A big sub-plot in this book deals with child soldiers, an issue that’s plagued humans throughout history. As I’ll discuss in my essay on Crime Fiction Collective on Friday 3 May, this topic hits home with me.
I also wanted to explore how a detective who didn’t have access to modern technology and forensics would deal effectively with a hostage situation. The clock was ticking on the victim’s life. How would the detective and abductors communicate and negotiate without a telephone? What techniques would the detective use to track down the criminals?
And, of course, A Hostage to Heritage, along with Regulated for Murder, represents my efforts thus far at showing the strategic importance of North Carolina during the American Revolution. The Eighty-Second Regiment (redcoats) occupied the town of Wilmington for almost all of 1781 and kept the Continental Army from moving troops between South Carolina and Virginia most of that time. Now why do you suppose those sorts of victories on the part of Crown forces don’t make it into American history texts?
Here are some historical tidbits I folded into this book:
Readers will also find nods to Robin Hood and Jacobites. And swashbuckling. Where would an adventure set during the eighteenth century be without swashbuckling?
What didn’t make it? Some information about William Hooper, one of North Carolina’s signers of the Declaration of Independence, because I’m still researching it. My research trail has led me to a thesis by a professor in Louisiana. I hope to include that information in the next Michael Stoddard thriller.
Ahh, women and weapons. I noticed how well you handled both sword and dagger when you visited the library in my neck of the woods November 2011. So you carved up a roast with those blades? Just one roast? I won’t ask why a nice lady like you is amusing herself with deadly weapons. I amuse myself with eighteenth-century muskets, bayonets, and pistols a good bit, especially when I’m dressed in period clothing for a reenacting event. These covers on my earlier trilogy (Paper Woman, The Blacksmith’s Daughter, and Camp Follower) showcase some of the weapons from my collection. And the model should look familiar.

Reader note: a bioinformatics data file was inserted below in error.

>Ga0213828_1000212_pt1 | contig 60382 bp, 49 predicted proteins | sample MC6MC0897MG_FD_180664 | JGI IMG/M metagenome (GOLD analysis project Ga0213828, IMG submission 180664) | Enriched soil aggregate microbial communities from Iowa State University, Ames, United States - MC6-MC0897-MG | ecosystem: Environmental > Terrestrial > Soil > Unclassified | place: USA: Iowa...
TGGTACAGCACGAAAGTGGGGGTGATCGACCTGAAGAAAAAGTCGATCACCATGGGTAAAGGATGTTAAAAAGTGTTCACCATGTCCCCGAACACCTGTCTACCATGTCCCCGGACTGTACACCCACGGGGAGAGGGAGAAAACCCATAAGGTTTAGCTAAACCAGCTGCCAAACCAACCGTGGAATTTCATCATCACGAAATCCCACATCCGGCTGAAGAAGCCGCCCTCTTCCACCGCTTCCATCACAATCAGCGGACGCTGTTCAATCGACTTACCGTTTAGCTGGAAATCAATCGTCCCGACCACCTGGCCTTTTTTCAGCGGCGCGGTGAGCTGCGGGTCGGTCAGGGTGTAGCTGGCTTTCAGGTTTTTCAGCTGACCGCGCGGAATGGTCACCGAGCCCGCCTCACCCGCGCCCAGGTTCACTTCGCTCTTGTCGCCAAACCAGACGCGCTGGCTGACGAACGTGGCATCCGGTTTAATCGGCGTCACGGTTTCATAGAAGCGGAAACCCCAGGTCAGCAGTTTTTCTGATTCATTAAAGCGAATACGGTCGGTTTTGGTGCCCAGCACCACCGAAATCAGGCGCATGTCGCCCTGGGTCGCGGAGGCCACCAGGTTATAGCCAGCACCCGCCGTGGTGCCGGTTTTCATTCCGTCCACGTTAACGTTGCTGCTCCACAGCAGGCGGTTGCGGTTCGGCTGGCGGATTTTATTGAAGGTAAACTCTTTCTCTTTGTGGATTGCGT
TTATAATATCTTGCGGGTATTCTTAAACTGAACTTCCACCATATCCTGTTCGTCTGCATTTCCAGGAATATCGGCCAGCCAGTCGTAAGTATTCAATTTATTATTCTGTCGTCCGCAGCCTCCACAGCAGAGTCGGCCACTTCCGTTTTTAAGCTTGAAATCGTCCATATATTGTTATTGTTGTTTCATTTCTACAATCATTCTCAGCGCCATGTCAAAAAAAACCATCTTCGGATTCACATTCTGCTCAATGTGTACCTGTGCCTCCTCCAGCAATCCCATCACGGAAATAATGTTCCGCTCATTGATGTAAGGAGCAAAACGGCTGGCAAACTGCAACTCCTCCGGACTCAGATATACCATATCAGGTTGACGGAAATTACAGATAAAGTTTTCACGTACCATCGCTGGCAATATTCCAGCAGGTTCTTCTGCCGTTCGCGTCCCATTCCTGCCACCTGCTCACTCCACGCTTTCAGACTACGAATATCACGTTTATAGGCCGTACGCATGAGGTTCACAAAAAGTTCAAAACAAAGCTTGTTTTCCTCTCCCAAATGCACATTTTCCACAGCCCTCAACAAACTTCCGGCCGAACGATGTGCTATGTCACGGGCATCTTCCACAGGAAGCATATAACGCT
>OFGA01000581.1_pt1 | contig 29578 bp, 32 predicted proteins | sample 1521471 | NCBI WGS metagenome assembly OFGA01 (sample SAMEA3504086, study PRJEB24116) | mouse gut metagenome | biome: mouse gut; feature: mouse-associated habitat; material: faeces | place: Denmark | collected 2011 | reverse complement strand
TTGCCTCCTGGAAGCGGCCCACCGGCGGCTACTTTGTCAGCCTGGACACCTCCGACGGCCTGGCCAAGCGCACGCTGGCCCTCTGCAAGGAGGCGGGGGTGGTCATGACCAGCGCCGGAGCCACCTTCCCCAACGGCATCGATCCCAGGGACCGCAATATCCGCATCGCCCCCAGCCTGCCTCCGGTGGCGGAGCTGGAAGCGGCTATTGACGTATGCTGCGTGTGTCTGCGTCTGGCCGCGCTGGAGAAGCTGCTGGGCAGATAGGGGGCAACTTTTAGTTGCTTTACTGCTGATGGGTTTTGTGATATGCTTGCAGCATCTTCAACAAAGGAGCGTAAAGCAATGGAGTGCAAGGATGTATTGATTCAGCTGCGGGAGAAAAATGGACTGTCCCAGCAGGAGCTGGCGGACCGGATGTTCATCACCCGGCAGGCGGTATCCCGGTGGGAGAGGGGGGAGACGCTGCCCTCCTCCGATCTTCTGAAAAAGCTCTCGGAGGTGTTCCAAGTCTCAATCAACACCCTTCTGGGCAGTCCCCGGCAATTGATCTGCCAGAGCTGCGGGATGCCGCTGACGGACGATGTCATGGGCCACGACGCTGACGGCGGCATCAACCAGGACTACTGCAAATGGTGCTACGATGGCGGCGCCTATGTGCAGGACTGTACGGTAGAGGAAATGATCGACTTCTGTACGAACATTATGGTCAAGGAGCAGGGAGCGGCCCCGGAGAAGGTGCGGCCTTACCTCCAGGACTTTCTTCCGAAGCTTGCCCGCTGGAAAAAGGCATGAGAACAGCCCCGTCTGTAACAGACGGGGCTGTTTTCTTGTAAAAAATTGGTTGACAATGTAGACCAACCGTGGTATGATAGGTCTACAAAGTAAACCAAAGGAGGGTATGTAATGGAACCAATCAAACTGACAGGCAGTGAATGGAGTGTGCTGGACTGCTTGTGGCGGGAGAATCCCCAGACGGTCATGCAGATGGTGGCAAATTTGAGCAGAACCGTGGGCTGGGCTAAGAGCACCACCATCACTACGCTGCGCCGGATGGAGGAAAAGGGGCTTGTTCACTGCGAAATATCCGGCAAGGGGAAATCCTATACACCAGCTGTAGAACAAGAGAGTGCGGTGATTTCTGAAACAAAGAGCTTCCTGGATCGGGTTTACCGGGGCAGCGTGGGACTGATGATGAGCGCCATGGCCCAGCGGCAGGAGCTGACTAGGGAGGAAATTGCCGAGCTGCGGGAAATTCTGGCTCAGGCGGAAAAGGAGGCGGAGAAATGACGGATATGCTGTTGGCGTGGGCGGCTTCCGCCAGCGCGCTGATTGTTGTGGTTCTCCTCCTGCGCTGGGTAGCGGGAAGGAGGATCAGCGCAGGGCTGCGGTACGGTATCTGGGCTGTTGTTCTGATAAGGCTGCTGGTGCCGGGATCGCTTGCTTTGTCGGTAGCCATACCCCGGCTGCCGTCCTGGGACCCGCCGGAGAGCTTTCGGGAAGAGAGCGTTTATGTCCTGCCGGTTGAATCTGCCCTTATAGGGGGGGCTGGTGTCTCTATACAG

All of the above, I think. Michael Stoddard was born in 1754, in Yorkshire, England, son of a poor stonemason. When he was eleven, his prosperous uncle Solomon arranged for him to work for a local nobleman, tend Lord Crump's falcons. Three years later, Michael discovered that Lord Crump’s gamekeeper and steward were embezzling from him and brought his observations to his lordship. Lord Crump and the butler devised a way to track the thefts and entrap the two men, resulting in their dismissal.
When Michael was almost seventeen, Uncle Solomon approached Lord Crump about assisting in the purchase of Michael’s ensign's commission. Grateful for Michael’s keen observation skills in that embezzlement incident, Lord Crump helped purchase the commission and later sponsored Michael’s lieutenant’s commission. (Ah, but did Lord Crump have an additional reason for being so generous? Read A Hostage to Heritage to find out.)